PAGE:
Nat SakimuraResearch Fellow Nomura Research Institute, Ltd. In the mobile-first world that we live, OAuth 2.0 as in RFC6749 and RFC6750 is the de-facto method for protecting your APIs. It is very simple to use while it is a vast improvement compared to API Key or shared password approach as far as security properties are concerned. However, it has given up some security properties as well. This session explains where the weakness of the basic OAuth exists by considering the source, destination, and message authentication as well as considering the recommendation based on the formal security analysis of ISO/IEC 9798 Standard for Entity Authentication by Basin, Cremers, and Meler. Then, explains how it can be solved using JWT Authorization Request and Sender Constrained Tokens based on the Financial API Security profile developed by OpenID Foundation’s FAPI WG and deployed in UK banks and other financial institutions elsewhere in the world. Such profile should be very useful not only for financial transactions but for other higher risk APIs.
Hi, I am Nat Sakimura. It is an honor to be able to present in front of the distinguished audience, and I am very thankful to the APIDays committee for letting it happen. I am a Research Fellow at Nomura Research Institute, Chairman of the Board of the OpenID Foundation, and Chair of the Financial API WG among other things. If you are in API security field, you probably heard about me because I am an author of OpenID Connect, JSON Web Token, JSON Web Signature, OAuth PKCE, etc. OK. Now, here is the first Proposition to be discussed today:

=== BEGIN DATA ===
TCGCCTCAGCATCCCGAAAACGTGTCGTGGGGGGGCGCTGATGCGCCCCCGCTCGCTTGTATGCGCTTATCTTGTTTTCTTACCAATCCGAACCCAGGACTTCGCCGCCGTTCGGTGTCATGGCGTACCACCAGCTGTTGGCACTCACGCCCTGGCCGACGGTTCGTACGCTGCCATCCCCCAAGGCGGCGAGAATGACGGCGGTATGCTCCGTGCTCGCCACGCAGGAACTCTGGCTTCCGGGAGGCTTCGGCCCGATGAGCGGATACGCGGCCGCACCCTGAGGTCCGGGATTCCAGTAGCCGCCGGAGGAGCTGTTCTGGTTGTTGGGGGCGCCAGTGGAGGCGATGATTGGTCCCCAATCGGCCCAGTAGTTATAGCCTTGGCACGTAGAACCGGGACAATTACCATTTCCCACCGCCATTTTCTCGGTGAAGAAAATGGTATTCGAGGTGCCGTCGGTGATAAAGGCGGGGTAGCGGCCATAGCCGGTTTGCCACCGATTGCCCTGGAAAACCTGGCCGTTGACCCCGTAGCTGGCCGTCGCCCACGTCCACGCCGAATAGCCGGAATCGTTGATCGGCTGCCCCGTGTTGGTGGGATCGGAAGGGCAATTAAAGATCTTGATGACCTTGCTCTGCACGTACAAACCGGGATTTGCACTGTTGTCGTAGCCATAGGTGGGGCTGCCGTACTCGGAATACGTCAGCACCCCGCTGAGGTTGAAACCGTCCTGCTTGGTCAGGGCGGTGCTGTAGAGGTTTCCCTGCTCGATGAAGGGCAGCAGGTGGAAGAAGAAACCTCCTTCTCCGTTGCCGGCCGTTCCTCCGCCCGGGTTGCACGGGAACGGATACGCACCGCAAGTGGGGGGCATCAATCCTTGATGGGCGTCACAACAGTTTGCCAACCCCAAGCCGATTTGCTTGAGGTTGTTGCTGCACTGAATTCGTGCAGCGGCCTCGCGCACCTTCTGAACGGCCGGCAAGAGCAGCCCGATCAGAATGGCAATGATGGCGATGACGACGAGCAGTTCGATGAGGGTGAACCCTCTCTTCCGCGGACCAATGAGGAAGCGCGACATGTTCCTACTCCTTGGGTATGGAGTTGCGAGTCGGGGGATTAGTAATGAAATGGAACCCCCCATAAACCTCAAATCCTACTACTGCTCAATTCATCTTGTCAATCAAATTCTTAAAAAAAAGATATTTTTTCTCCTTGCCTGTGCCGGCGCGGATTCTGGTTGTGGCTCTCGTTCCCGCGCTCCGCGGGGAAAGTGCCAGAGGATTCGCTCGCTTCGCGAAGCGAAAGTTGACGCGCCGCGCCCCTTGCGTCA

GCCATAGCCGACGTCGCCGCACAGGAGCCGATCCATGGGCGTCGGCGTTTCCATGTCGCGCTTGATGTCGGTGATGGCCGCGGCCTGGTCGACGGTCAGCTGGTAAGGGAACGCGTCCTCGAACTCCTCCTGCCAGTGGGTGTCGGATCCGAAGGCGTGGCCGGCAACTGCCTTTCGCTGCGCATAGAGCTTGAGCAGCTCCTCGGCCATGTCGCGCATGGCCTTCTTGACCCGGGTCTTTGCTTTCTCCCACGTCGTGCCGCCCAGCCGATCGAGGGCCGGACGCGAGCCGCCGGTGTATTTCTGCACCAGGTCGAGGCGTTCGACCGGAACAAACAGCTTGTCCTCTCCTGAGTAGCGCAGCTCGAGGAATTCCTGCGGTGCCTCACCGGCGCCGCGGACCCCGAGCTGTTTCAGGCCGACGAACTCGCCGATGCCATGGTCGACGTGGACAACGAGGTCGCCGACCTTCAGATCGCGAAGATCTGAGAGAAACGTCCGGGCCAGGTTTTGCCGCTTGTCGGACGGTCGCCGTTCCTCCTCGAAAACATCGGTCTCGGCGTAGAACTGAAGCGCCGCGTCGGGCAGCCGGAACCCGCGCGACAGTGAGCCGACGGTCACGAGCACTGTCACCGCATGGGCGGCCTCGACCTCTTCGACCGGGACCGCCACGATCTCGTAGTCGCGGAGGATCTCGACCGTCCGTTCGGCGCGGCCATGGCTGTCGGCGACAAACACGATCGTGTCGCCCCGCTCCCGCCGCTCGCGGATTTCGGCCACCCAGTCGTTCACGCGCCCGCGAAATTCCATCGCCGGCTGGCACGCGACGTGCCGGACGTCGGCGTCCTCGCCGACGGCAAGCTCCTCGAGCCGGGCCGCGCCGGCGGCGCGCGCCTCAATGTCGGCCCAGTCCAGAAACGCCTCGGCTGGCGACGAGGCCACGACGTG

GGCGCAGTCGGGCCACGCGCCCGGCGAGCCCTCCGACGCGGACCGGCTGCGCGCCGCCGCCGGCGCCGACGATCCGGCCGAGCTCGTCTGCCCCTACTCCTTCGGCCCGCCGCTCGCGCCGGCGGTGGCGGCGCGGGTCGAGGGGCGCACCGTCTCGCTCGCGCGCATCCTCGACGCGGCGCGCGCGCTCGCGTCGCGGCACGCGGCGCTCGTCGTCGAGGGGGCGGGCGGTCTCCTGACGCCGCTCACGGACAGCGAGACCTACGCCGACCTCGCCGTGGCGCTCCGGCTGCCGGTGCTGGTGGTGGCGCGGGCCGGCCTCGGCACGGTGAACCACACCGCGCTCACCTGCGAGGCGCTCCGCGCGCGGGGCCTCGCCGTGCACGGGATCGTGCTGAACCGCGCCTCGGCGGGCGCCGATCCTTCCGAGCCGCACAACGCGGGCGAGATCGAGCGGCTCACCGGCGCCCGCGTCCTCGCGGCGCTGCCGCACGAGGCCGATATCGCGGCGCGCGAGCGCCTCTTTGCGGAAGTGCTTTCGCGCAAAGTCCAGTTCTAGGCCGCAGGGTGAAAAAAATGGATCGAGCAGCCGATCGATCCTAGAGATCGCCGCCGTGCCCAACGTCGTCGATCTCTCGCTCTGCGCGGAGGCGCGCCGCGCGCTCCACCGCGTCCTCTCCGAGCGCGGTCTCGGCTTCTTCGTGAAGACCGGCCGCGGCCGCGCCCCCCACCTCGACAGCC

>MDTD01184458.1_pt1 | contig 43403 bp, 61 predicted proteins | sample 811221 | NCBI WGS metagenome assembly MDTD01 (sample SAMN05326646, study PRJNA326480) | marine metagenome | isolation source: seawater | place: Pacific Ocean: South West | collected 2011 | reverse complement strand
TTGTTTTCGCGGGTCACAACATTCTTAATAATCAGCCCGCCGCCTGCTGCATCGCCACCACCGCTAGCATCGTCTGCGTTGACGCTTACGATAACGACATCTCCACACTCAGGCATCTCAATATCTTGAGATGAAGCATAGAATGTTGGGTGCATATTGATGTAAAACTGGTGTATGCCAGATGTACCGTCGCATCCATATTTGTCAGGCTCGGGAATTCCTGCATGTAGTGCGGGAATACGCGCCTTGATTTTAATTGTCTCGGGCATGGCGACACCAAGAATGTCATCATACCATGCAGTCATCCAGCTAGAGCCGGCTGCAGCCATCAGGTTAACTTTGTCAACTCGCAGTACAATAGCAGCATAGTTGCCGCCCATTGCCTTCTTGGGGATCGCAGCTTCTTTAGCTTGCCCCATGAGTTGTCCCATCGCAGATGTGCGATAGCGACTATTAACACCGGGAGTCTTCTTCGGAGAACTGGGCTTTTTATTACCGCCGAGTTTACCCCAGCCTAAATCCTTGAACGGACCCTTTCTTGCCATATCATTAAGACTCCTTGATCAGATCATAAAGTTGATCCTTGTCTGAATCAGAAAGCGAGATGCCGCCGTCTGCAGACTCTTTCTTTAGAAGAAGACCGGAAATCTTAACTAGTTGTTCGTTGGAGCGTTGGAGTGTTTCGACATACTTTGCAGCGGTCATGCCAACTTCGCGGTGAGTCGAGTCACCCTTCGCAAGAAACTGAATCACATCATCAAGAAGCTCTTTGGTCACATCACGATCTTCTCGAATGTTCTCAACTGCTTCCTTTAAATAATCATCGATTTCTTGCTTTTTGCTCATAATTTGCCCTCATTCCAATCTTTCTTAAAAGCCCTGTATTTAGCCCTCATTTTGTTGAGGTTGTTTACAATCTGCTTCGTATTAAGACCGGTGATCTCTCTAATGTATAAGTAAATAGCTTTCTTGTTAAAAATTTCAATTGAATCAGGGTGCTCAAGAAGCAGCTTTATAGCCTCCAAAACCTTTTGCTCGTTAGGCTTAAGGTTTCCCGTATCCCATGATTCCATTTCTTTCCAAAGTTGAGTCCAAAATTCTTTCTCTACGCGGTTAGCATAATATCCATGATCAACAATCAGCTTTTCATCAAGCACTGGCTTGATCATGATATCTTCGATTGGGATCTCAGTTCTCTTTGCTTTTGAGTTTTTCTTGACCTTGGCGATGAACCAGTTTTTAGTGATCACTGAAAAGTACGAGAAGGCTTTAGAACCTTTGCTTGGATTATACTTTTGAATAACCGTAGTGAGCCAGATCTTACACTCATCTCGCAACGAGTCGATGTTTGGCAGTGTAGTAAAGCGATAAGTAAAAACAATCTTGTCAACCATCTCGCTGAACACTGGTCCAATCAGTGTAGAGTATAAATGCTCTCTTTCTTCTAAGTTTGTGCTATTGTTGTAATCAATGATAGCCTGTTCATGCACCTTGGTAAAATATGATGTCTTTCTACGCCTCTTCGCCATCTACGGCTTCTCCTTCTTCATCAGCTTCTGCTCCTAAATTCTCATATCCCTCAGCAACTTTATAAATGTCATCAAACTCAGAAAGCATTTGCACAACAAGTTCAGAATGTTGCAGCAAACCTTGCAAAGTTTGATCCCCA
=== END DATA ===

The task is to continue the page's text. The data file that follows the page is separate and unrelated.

The answer is of course “NO”. Like Mark O’Neill of Gartner spoke yesterday, Building blocks needs to be combined correctly. Just saying #oauth does not do the job.
And, to create such profile for Financial APIs, there are multiple factors that you actually have to take care of, many of which are often ignored and results in awfully insecure OAuth 2.0 implementations.